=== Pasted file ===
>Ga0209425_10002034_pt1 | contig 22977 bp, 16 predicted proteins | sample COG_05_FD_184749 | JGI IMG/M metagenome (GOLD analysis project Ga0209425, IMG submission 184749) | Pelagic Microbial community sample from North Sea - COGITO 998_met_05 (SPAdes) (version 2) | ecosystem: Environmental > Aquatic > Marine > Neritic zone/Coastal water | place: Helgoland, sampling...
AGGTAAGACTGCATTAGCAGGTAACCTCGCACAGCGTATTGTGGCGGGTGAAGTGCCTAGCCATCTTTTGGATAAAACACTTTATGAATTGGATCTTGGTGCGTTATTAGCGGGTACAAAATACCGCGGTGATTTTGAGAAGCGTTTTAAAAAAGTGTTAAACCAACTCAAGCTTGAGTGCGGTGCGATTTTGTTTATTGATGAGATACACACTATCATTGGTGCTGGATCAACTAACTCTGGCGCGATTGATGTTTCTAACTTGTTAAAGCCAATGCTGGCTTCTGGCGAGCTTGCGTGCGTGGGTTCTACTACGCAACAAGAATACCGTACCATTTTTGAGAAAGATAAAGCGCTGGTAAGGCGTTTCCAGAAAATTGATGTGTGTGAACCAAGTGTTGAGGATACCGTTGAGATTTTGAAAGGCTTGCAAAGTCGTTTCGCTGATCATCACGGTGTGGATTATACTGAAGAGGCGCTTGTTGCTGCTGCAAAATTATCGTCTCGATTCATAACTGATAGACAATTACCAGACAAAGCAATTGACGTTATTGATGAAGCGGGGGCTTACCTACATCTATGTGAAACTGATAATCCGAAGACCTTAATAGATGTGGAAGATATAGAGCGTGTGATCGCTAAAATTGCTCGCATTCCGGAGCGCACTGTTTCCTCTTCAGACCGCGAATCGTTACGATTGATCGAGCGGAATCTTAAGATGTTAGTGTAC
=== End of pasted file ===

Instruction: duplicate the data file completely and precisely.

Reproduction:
>Ga0209425_10002034_pt1 | contig 22977 bp, 16 predicted proteins | sample COG_05_FD_184749 | JGI IMG/M metagenome (GOLD analysis project Ga0209425, IMG submission 184749) | Pelagic Microbial community sample from North Sea - COGITO 998_met_05 (SPAdes) (version 2) | ecosystem: Environmental > Aquatic > Marine > Neritic zone/Coastal water | place: Helgoland, sampling...
AGGTAAGACTGCATTAGCAGGTAACCTCGCACAGCGTATTGTGGCGGGTGAAGTGCCTAGCCATCTTTTGGATAAAACACTTTATGAATTGGATCTTGGTGCGTTATTAGCGGGTACAAAATACCGCGGTGATTTTGAGAAGCGTTTTAAAAAAGTGTTAAACCAACTCAAGCTTGAGTGCGGTGCGATTTTGTTTATTGATGAGATACACACTATCATTGGTGCTGGATCAACTAACTCTGGCGCGATTGATGTTTCTAACTTGTTAAAGCCAATGCTGGCTTCTGGCGAGCTTGCGTGCGTGGGTTCTACTACGCAACAAGAATACCGTACCATTTTTGAGAAAGATAAAGCGCTGGTAAGGCGTTTCCAGAAAATTGATGTGTGTGAACCAAGTGTTGAGGATACCGTTGAGATTTTGAAAGGCTTGCAAAGTCGTTTCGCTGATCATCACGGTGTGGATTATACTGAAGAGGCGCTTGTTGCTGCTGCAAAATTATCGTCTCGATTCATAACTGATAGACAATTACCAGACAAAGCAATTGACGTTATTGATGAAGCGGGGGCTTACCTACATCTATGTGAAACTGATAATCCGAAGACCTTAATAGATGTGGAAGATATAGAGCGTGTGATCGCTAAAATTGCTCGCATTCCGGAGCGCACTGTTTCCTCTTCAGACCGCGAATCGTTACGATTGATCGAGCGGAATCTTAAGATGTTAGTGTAC